Then imagine that you entombed all of the cloned FSMs in concrete. This is more or less what cellular bone — the kind you find in humans, dinosaurs, and even some jawless fish — looks like on the microscopic scale: osteocytes (the FSMs) and their processes (the noodly appendages) embedded in space-filling stuff (the bone matrix). Some critters, including teleost fish, have acellular bone, but I don’t have time for those unbelievers today.

When an animal dies and decomposes, the osteocytes and their processes decay away, leaving behind the spaces that they used to occupy. The big spaces that hold osteocytes are called lacunae, and the little tunnels that hold the osteocyte processes (noodly appendages, in this metaphor) are canaliculi. Collectively, the lacunae and canaliculi form the lacunocanalicular network or LCN.

Those spaces can then be filled by matrix — not extracellular bone matrix, but future rock matrix, like mud and clay. In point of fact, not all of the spaces are filled with matrix. Even in their 420-million-year-old fish, Yara and colleagues found some osteocyte lacunae that had not been filled with matrix, and were filled by air instead. Whether the lacunocanalicular network is filled with matrix or air, its preservation in fossil bone has turned out to be a boon for paleontologists, because we can ‘see’ the sizes and shapes of osteocytes, and their level of connectivity, by studying the lacunae and canaliculi they left behind.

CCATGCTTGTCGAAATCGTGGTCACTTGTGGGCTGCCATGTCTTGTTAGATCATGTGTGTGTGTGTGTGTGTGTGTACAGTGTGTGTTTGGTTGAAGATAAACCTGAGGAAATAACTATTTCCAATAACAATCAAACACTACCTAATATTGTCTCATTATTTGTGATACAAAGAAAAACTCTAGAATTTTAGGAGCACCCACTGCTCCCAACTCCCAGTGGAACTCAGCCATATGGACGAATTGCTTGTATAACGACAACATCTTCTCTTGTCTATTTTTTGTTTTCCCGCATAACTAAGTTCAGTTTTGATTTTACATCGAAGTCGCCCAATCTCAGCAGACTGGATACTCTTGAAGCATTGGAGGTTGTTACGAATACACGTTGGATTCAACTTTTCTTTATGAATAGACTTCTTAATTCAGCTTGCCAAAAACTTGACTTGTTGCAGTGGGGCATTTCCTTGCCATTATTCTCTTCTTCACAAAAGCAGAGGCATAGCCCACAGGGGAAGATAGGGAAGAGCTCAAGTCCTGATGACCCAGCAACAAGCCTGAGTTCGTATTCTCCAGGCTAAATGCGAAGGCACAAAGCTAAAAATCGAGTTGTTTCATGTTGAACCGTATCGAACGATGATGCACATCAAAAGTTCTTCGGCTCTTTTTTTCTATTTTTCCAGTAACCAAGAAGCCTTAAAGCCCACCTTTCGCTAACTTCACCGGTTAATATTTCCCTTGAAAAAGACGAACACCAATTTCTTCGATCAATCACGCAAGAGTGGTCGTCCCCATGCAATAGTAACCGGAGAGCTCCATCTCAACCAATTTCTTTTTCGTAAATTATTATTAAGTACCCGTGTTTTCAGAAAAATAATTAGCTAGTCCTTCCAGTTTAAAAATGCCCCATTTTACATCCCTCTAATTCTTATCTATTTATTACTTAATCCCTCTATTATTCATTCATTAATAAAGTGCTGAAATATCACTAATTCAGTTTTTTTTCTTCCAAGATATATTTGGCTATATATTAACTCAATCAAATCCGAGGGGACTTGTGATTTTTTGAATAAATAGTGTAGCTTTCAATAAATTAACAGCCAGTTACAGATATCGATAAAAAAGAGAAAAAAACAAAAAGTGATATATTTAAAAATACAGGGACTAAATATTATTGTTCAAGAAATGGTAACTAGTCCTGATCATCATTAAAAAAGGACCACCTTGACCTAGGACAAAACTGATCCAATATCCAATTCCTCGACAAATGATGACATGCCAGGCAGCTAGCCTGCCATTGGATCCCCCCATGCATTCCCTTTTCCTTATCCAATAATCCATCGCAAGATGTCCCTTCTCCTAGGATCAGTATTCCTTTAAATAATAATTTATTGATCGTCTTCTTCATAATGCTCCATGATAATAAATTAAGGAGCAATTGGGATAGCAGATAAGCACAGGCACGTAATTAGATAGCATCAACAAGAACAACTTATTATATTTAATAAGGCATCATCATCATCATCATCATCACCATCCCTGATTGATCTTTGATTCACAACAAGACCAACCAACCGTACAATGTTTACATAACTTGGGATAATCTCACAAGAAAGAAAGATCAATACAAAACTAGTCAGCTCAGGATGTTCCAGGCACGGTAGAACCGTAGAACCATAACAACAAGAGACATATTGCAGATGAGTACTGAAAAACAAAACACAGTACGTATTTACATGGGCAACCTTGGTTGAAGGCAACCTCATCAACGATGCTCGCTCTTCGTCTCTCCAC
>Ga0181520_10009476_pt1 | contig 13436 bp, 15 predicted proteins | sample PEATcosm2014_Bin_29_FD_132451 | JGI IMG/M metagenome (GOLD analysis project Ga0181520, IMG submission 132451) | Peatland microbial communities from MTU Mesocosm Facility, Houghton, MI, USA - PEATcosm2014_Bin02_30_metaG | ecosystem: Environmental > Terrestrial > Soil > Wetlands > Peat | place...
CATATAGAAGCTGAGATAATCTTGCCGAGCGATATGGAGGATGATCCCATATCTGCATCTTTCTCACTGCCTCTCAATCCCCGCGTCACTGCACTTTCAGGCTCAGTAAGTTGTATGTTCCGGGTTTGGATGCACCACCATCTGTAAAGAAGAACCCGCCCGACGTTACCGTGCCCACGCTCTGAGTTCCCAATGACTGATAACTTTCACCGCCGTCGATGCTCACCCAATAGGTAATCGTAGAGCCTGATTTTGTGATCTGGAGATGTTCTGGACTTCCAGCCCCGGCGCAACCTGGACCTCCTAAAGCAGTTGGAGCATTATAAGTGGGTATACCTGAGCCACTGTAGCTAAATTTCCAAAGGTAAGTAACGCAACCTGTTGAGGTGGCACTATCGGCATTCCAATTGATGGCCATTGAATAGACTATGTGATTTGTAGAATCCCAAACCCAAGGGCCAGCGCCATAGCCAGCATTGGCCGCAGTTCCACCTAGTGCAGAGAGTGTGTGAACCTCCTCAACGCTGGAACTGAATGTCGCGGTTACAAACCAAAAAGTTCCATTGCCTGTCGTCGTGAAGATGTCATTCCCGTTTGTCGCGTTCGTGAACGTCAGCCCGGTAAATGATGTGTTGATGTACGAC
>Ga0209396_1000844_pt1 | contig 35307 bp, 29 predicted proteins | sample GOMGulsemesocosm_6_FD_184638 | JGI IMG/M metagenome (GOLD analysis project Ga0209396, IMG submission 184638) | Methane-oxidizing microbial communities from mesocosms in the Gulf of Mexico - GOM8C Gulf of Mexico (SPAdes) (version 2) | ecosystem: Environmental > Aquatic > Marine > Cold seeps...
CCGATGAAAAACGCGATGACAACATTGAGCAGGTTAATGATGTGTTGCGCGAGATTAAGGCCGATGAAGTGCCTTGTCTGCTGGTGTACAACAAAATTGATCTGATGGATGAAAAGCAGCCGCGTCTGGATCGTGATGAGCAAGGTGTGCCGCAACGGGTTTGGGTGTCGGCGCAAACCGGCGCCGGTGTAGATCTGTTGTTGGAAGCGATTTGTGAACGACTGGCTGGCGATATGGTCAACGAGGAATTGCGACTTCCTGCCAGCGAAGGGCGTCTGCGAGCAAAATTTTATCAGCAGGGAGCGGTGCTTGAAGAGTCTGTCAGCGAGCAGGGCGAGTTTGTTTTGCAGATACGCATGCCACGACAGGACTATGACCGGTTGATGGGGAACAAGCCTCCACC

Histological thin section of bone in the osteostracan Tremataspis mammillata (MB.f.TS.463), imaged with transmitting light microscopy showing osteocyte lacunae (osl) and canaliculi (ca); scale bar, 100 microns. Haridy et al. (2021: fig 2A).

Traditionally osteocyte lacunae and canaliculi in fossil bone have been imaged by taking thin sections of the specimens and looking at them under microscopes.

Synchrotron tomography of bone of Bothriolepis trautscholdi (MB.f.9188a) with the vasculature and osteocytes segmented; scale bar, 0.4 mm. (D) Close-up of tomography in (C) showing the resolution of the osteocyte lacunae volumes; scale bar, 10 microns. bs, bone sample; vs, vasculature channels. Modified from Haridy et al. (2021: fig. 2C-D).

If you’re fancy, you can also do synchrotron tomography, which is fine enough to show osteocyte lacunae — the colored blobs in the image on the right, above.